Friday, April 12, 2013

April 12: Words, words, words....

Oh, for the days of Winston Churchill, a politician who knew what words meant, and who used them with their correct meanings. For today's politicians, words are just fuzzy things designed to sound nice. And jouranlists write them down because they, alas, don't know any better than the politicians about the meaning of words. I think of this when I read of our minister of health in this province. He says he wants to make the health system more efficient.

Efficient. My car is pretty efficient. It gets the job done using very little gas. That's efficient. That also makes my car cheaper to operate. Now, they can raise or lower the price of gas - and I would then pay less or more. But that would make no difference at all to the efficiency of engine. The only difference would be to the profits of the fuel companies.

The Royal Bank has been outsourcing jobs to foreign countries. They say it's more efficient. Oh?

Are we getting better service as a result? Do we get better advice from the RBC now that those jobs are outsourced? Is the bank lowering its charges as a result? No. Not all all. In fact, they expect outsourcing will save it money and give it even higher profits. Outsourcing satisfies the RBC's greed.

But greed's not a nice word. So they call it efficiency. Mr. Flemming seems to be playing the same game. He's going to cut the health budget to save money. The order is already out. Lay people off.

But the primary purpose of health service, like a car engine, is to serve a need. Will that need be met by cutting the budgets?  Of course not. Probably quite the reverse. So why does the minister call this "efficiency"? There are two reasons.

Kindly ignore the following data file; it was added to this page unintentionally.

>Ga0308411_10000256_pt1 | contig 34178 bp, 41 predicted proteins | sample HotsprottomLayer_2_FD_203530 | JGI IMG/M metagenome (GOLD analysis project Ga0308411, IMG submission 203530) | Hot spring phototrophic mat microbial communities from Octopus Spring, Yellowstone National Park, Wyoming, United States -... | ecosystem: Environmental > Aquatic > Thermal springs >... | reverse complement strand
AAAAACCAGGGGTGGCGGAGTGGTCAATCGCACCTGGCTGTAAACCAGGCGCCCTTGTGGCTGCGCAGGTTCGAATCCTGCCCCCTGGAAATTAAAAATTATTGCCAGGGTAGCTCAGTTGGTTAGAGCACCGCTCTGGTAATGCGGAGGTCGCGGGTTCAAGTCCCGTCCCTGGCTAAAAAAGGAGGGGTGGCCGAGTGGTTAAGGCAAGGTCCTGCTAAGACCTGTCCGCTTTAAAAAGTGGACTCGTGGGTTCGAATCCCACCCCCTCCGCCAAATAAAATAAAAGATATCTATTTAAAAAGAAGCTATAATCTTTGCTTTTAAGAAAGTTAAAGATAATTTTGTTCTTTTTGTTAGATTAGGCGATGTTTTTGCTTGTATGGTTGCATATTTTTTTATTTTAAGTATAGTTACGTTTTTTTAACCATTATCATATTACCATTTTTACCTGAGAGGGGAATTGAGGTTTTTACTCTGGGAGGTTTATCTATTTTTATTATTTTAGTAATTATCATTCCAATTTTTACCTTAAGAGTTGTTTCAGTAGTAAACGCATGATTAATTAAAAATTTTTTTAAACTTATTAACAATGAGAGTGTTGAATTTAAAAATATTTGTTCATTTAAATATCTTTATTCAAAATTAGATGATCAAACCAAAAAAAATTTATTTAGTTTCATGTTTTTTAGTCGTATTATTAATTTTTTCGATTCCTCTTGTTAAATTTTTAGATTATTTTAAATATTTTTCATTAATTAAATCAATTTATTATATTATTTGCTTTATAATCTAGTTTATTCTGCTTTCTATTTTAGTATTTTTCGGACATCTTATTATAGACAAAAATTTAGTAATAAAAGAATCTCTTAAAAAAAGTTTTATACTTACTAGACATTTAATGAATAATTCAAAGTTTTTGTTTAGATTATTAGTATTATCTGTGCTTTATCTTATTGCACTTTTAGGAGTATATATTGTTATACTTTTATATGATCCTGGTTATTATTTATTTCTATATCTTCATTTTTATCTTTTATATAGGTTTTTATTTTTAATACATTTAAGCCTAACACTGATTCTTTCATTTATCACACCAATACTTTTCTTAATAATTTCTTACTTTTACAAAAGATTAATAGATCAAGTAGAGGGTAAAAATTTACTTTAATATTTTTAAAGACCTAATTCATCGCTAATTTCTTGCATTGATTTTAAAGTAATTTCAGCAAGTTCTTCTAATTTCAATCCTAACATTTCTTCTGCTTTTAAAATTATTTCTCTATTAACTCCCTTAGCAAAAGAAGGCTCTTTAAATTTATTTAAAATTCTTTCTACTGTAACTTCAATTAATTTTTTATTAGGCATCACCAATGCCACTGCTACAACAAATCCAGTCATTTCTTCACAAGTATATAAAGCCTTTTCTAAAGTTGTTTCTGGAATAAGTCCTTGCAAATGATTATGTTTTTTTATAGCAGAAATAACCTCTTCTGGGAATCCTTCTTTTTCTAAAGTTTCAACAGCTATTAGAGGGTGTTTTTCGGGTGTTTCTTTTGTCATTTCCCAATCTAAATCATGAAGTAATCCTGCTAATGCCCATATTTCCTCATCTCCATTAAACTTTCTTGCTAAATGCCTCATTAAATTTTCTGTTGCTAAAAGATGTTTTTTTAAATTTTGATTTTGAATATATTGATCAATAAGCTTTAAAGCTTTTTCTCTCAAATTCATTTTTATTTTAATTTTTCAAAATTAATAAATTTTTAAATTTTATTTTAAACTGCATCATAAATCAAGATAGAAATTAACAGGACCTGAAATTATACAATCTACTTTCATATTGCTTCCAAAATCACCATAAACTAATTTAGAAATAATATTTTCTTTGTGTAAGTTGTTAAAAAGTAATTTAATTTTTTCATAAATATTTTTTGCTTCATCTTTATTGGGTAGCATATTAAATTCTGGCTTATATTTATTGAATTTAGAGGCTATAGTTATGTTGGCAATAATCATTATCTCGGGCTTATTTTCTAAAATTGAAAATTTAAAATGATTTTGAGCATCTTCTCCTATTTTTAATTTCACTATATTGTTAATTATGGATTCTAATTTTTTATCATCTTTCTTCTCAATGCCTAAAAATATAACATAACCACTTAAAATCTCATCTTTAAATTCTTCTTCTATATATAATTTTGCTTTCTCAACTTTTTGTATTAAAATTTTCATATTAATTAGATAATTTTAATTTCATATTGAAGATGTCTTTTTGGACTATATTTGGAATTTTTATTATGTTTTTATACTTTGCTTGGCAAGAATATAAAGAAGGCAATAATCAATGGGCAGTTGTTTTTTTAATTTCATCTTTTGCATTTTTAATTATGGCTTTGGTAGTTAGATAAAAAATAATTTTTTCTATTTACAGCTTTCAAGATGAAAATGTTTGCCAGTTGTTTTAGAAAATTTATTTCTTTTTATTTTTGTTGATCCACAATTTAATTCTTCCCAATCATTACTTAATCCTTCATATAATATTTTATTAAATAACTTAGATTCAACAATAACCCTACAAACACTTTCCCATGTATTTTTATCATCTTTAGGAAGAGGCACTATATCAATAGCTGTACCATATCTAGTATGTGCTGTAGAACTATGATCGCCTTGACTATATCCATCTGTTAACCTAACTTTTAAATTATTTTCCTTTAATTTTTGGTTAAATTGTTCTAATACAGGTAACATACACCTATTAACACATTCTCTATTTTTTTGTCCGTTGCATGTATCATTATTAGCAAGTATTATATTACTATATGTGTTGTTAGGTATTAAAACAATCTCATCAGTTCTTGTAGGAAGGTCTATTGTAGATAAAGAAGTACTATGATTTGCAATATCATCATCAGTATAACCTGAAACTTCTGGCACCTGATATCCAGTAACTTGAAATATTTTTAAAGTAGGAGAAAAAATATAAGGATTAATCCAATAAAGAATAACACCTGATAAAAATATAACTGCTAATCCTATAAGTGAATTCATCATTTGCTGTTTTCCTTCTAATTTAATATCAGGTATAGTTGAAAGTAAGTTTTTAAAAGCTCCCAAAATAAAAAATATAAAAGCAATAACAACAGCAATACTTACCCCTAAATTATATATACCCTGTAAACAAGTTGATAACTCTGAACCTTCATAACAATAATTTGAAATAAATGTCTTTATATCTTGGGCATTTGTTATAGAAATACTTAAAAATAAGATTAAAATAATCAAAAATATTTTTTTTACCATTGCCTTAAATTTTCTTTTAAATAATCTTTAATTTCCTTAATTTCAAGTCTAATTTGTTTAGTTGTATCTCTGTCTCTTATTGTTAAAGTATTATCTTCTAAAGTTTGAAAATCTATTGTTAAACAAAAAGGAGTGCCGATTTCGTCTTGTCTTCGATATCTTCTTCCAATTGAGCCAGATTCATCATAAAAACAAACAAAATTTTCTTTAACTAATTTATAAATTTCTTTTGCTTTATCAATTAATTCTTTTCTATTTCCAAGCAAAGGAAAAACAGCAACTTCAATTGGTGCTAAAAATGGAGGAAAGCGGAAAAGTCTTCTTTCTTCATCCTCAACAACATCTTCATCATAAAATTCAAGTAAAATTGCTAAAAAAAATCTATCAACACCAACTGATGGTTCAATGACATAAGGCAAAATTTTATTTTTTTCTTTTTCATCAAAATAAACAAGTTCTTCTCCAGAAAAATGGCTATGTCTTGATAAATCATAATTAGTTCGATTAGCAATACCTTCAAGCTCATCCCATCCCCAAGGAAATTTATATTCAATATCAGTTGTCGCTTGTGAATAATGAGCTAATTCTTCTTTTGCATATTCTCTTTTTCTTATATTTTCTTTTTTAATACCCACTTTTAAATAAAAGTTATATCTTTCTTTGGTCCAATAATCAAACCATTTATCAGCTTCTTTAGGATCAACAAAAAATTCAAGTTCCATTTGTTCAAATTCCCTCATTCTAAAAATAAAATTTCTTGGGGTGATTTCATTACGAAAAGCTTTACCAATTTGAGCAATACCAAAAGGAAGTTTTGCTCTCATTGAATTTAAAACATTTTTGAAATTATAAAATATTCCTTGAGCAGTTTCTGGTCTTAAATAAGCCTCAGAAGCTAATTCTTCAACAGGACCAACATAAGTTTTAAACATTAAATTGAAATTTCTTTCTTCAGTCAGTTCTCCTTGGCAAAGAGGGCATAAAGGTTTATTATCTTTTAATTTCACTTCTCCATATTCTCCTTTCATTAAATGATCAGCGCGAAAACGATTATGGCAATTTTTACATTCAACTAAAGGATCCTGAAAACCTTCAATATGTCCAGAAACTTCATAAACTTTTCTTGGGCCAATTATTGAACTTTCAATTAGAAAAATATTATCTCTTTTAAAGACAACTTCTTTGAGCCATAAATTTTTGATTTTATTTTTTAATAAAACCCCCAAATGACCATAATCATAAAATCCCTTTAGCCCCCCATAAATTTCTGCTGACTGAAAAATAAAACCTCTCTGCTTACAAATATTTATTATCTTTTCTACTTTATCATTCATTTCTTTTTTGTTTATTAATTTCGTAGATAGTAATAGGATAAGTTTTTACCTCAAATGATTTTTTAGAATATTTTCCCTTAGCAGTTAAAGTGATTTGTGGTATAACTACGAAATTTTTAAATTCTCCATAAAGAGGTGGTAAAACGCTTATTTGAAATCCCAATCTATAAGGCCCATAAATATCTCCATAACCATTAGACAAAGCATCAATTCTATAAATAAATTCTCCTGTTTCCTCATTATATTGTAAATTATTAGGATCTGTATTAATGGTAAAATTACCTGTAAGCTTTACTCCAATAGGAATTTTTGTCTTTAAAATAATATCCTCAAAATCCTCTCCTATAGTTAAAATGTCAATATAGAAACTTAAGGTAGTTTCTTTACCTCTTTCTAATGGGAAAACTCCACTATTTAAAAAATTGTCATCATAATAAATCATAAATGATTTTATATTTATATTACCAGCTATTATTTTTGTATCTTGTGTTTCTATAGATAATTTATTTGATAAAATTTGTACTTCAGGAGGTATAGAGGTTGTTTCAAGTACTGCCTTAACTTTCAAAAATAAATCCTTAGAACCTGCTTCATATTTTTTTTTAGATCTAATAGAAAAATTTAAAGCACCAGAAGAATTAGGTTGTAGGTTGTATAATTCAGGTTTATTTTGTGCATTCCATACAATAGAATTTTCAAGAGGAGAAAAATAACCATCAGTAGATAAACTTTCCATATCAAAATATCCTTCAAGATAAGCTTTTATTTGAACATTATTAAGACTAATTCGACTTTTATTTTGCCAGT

1. It sounds nicer than saying he wants to cut our services.
2. He's using the word efficiency in the sloppy way that big business does.

To big business, like the RBC, efficiency doesn't mean a better product or faster service. To big business, efficiency simply means higher profits. And higher profits are made by - oh,cutting payrolls, that sort of thing. Applied to health and education, the civil service, that means chopping jobs and cutting services so that corporations can save on taxes - and make higher profits.

If Mr. Flemming had wanted to make health more efficient, he would have begun by examining the processes of  health care to see how they could be improved. But that's not where he started. He started with what his new, Sigma Six bosses told him. "Cut costs."

Sigma Six was pushed on this government, almost certainly by Mr. Irving. And it's applying business methods to a process that is not a business. And, like the RBC, it's covering the motive of greed by calling it "efficiency", a word that really means something quite different.
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I wrote the above because most of  section A in todays TandT isn't even worth reading.

In NewsToday, RBC says it will find jobs for the 45 employees whose jobs were outsourced. Big deal. We are still left with 45 jobs that no longer will exist in Canada. And that is only a tiny fraction of the hundreds of thousands that have been outsourced.
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In John Baird, we seem to have an amazingly thick Foreign Affairs minister. He met with Israel's Justice Minister. That's okay, of course. But he met with her in her office in East Jerusalem - East Jerusalem which, according to the UN, is land illegally occupied by Israel. Baird says he doesn't see how that matters. Duh.....

Such an official meeting constitutes Canadian recognition that East Jerusalem is Israeli territory. And you can bet that the Israeli Justice Minister knew that when she invited him to meet her there. Baird is either complicit in defying the UN - or he's ignorant of the basic  principles that govern foreign affairs. Or both.